EL CAMINO DE SANTIAGO Michael Tarte shares his experiences with Fifty Five Plus on his epic journey from France to Spain. This is a picture of Michael in front of the cathedral in Santiago de Compestela at the end of the 800 kilometre journey. Although he says he looks and feels knackered I think it is a fantastic achievement to make the finish line.
Michael’s Story Last year I decided to walk the Camino, The Way of St James, or more specifically the Camino Francais. This Camino starts in St Jean Pied de Port in France, a town which nestles up against the Pyrenees and very close to the border with Spain and finishes in Santiago de Compostela where the bones of St James are kept in the Cathedral. The length of this pilgrim’s journey is 800 kilometres. There are a number of Caminos which lead to Santiago but the Camino Francais is the most travelled. I decided to walk because a friend who had completed the pilgrimage that year said that I should. “It will change your life!” he said. I wasn’t looking for a changed life but the idea of walking 800 kilometres across the north of Spain was so ridiculous and almost incomprehensible that it was immediately appealing.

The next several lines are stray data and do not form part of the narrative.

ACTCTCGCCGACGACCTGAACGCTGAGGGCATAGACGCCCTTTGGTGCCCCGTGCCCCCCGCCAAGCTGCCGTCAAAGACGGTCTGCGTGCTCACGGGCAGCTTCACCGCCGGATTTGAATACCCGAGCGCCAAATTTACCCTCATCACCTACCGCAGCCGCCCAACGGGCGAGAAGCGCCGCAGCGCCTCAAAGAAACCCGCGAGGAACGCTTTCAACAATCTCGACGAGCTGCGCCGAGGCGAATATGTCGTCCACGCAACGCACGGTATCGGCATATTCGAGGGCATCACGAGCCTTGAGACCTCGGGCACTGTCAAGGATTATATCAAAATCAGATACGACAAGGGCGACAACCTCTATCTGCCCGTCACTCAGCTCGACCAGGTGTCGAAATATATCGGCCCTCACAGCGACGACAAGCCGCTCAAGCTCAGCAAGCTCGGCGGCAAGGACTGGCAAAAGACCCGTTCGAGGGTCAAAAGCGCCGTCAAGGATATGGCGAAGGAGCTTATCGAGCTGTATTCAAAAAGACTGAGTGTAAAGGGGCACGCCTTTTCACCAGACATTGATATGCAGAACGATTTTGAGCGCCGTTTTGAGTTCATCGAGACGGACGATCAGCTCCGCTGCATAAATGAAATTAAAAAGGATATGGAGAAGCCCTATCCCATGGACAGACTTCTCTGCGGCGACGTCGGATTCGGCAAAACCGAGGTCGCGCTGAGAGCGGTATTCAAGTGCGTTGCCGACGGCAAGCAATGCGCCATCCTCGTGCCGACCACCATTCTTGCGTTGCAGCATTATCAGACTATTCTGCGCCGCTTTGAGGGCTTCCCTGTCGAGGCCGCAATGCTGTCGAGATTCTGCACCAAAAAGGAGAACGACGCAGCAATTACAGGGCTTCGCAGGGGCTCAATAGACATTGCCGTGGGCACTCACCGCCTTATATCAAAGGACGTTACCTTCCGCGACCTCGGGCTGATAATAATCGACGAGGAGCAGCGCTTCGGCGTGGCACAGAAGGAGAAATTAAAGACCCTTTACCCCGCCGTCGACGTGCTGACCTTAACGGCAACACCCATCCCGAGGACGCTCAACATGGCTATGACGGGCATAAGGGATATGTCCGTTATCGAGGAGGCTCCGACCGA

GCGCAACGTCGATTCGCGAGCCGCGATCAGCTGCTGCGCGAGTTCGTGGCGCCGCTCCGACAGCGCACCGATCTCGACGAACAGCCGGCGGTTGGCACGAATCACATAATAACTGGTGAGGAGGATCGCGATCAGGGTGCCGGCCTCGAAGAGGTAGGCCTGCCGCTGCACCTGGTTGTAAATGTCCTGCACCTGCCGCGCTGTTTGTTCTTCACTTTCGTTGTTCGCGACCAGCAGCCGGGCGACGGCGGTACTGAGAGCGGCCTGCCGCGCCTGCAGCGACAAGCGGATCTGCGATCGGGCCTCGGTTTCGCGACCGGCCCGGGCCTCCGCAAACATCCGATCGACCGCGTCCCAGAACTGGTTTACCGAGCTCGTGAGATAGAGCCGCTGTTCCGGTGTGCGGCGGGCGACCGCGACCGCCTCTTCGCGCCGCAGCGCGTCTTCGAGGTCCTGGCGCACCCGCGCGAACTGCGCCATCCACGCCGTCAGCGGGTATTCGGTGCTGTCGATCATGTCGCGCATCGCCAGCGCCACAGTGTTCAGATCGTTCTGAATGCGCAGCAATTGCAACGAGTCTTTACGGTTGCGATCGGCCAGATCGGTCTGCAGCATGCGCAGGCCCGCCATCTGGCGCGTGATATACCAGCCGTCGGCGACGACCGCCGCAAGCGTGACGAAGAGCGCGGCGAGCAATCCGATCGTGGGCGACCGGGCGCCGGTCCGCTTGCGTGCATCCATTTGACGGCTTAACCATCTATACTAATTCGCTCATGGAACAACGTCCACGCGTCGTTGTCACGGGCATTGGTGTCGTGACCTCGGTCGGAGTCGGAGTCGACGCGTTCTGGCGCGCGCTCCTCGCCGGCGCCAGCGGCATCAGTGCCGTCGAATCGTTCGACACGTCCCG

I arrived in St Jean Pied de Port (St Jean At the Foot of the Pass) on Saturday of Easter this year and went to the Camino office to obtain a Pilgrim’s Passport. This document allowed one to stay at albergues which are located all along The Way. They provide simple accommodation ( double bunks, toilets and hot showers) for the low cost of about ten euros for the night. A room may have only four bunks or it may have 50, boys and girls in together. The downsides of this inexpensive, collegiate room sharing are the snoring and other night noises. The passport is stamped at each place of end of day rest and is produced in Santiago as evidence of one’s journey so to be given a Compostela, the certificate of being an honest-to-God Pilgrim.
The Spanish for pilgrim is perigrino and dinner each night could be taken in bars, cafés or restaurants and each of these places would provide a perigrino dinner; three courses with wine and water for about ten euros. Meals during the day would be taken at bars along with coffee, soft drinks, or beer. It mattered little how much you ate or drank as you needed the fuel to walk and you wouldn’t put on weight. I completed the walk in 29 days with no rest days. A few do it in a shorter time and many take a bit longer. I set out alone on the Sunday of Easter from St Jean. I was told the day before if it was raining in the morning it would be snowing on the high pass and if I went that way ( the Napoleon Route) I would be in grave danger. So I squibbed it and took the Valley Route. There was still a very significant climb. Well, it didn’t snow on the high pass and the many brave souls who walked that way were as safe as houses although there was heavy fog and they didn’t see much.